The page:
Let me tell you about a rather fun, and oddly surprising, way to build healthy habits, get rid of bad habits, and be more productive. It’s called Habitica. I wish I could take credit for finding this gem all on my own, but like many of the best things in life, it took a team effort. A friend asked my husband and me (yes, that is grammatically correct) if we’d ever heard of this productivity game. We hadn’t. That was almost the end of the story.
You see, I haven’t had much luck in the past using games to learn new things or be more productive so I didn’t check it out right away. Buuut… the fact that I hadn’t bothered to even look at it was making me feel guilty. So I followed the link she sent.
Lo and behold, it wasn’t like the rest. Yes, you get penalized if you don’t do your stuff, but there’s a way to not get penalized if you’re sick or on vacation! They definitely had my attention with that, because that was my biggest pet peeve with the others… losing points or progress if you missed a day because, heaven forbid, life dealt you crazy hand that day or week.
The first things you need to know are that Habitica is an RPG/adventure type game, it’s free, and it’s super easy to set up. When you create an account you get to create a character (a warrior – but don’t worry, you can change to another class at 10th level). You also create three task lists: Habits, Dailies, and To-Do’s.
Habits can be bad habits you want to break – you’ll lose points every time you click the minus (-) next to them, or good habits you want to nurture and grow – you’ll gain points every time you click the plus (+) next to them. You can also create habits that have a positive as well as a negative aspect to them. (One of mine is Facebook: (+) if I do a task before checking FB, (-) if I check Facebook instead of doing a task.)
Dailies are things that have to be done on a regular basis. They can be specific or somewhat vague (one of mine is “clean 1 thing”). Dailies is a bit of a misnomer because you can set the days of the week you want to do them. I have a couple tasks that need to be done on work days only, another couple that only get done on weekends, and of course several that have to be done every day. Once you create a Daily, simply edit it to change the days it needs to be done. You get points for each daily you do, and you lose points for each daily you leave undone at the end of the day.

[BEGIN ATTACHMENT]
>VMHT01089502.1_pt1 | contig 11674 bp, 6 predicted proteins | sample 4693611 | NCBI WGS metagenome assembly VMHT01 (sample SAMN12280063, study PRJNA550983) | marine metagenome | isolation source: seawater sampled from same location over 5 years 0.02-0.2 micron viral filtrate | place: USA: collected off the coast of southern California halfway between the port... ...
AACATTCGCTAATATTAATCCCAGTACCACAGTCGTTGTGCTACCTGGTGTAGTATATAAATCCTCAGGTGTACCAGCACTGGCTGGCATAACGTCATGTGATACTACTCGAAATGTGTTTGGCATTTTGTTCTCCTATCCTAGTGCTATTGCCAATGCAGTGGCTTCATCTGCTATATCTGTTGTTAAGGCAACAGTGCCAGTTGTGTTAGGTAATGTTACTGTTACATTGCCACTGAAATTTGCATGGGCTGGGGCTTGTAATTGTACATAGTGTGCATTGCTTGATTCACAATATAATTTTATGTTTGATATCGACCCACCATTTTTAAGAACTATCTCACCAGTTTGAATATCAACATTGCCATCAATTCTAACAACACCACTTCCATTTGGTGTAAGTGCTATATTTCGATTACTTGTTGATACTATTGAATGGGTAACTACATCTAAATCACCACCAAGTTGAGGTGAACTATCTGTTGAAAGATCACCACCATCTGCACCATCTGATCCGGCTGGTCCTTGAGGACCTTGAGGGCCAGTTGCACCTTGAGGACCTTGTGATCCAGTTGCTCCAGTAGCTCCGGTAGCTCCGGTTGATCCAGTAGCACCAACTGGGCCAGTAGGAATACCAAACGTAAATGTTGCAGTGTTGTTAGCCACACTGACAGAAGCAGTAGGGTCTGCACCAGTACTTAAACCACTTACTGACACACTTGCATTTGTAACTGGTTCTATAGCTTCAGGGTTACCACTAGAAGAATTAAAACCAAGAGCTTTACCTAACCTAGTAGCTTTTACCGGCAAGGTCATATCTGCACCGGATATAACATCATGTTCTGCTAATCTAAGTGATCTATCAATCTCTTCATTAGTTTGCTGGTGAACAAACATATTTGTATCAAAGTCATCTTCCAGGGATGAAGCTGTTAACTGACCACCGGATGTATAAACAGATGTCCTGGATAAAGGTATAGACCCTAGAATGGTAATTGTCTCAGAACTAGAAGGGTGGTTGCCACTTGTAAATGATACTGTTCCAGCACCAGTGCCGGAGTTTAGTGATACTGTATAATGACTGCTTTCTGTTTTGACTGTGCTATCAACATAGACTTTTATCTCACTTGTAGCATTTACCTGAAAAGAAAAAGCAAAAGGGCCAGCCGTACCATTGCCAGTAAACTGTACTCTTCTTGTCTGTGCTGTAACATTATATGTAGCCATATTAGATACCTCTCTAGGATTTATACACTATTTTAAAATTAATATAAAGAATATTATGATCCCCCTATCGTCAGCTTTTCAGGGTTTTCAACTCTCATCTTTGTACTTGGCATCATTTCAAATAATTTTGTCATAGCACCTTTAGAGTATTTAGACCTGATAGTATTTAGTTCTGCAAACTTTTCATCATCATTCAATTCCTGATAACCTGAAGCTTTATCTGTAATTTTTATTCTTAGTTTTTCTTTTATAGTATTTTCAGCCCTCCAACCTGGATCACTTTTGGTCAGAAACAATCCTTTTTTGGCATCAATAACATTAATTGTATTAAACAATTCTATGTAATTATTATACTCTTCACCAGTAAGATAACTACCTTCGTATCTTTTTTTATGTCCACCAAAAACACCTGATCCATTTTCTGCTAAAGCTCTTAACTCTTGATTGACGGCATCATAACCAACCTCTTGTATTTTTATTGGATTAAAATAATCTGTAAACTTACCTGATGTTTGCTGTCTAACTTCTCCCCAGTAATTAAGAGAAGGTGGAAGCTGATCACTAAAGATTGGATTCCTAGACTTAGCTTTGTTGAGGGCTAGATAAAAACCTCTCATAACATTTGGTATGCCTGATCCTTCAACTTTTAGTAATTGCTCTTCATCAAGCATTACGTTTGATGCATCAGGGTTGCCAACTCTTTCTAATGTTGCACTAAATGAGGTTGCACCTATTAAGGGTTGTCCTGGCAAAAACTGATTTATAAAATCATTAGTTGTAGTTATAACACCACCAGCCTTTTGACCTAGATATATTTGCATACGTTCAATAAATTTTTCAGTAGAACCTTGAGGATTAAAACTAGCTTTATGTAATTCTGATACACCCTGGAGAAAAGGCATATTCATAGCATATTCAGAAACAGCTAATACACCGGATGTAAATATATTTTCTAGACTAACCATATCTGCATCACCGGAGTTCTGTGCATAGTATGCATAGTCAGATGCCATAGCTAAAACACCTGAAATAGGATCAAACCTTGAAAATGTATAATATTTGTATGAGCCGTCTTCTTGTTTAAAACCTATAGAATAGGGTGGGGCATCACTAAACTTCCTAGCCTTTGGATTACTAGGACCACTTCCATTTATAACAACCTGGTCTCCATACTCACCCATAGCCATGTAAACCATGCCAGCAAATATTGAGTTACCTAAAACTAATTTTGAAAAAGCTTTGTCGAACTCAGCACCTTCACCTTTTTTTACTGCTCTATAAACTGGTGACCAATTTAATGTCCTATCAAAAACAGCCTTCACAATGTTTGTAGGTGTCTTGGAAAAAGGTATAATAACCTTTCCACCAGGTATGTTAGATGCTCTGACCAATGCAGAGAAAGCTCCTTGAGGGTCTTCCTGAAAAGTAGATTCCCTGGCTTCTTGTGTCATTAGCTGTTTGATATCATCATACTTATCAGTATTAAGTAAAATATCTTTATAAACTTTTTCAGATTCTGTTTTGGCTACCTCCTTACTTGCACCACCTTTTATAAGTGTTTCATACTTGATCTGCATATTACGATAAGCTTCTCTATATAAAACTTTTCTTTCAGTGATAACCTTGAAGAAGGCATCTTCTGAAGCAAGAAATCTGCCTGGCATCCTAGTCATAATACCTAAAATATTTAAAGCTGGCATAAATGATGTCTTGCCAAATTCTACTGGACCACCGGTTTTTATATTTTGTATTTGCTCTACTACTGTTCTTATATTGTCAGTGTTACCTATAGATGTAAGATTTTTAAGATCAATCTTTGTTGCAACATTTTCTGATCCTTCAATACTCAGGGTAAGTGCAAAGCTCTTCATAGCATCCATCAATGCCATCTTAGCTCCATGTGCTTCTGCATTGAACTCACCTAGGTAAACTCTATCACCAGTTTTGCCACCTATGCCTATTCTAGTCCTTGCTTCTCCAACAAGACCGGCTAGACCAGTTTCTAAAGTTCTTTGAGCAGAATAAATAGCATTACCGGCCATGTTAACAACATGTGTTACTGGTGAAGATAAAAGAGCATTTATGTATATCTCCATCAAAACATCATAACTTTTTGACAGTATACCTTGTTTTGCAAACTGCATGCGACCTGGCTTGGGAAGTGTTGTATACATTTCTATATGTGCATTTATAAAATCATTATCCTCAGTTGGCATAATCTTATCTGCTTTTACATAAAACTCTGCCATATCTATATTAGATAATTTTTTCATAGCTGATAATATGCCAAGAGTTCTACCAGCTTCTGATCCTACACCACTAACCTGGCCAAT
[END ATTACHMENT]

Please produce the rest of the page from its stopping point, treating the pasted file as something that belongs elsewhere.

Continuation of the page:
To-Do’s are just what they sound like. They’re things you need to do, but they’re not repeatable on a daily or weekly basis. Many of them will be one offs. Once you create a To-Do, you can edit it and add a due date, a tag (like chore, exercise, creativity, etc.), or add a checklist of smaller tasks that, when done, will mean the task is complete. You get more points for tasks that have checklists, but not every task needs one so only add them when they make sense. You also get points for items that have been on your list longer, but don’t think that gives you a license to procrastinate… that’s not the point of this game.
So that’s the nuts and bolts. But I’d be remiss if I didn’t tell you a little about gameplay. First, I was super impressed by the way they don’t require any distracting actions to further game play. All game play is furthered by your completion of habits, dailies, and To-Dos. Woo Hoo. Second, You will randomly find things like eggs (from which you can hatch a pet), hatching potions, and pet food, but if you don’t do anything with them, that’s OK. There’s an achievement for finding them all, but that’s a long way in the future. If you do decide to hatch some pets it literally takes a few seconds to do that. Same with feeding the pets. The best part about the pets is that they won’t starve if you don’t feed them. Like I said, no distracting actions.
No RPG/adventure game would be complete without quests, and Habitica has a few of its own. Here’s the genius of the game… you get to have more fun and be more productive with friends. Each quest has a goal which is accomplished by checking off good habits, dailies, and To-Dos from their respective lists. The more people in your questing party the quicker the quest is completed. You’ll each have many of the same quests, so you can do everybody’s quests… the more people in your questing party, the more quests, and therefore the more motivation to keep working on your lists to get the quest items you need . It’s like having an accountability partner who’s also your gaming buddy.
If you have no use for games and think having fun is childish, this is obviously NOT the way for you to break bad habits (not that you have any of those… you don’t have time for that sort of nonsense), build healthy habits, and get through your to-do list more easily. Might I suggest good old fashioned will power.
If, however, you believe that all work and no play is boring and will probably cause you to binge on something you shouldn’t (Netflix, junk food, alcohol, etc.) and you have at least one friend who feels the same way, this might your ticket to productivity.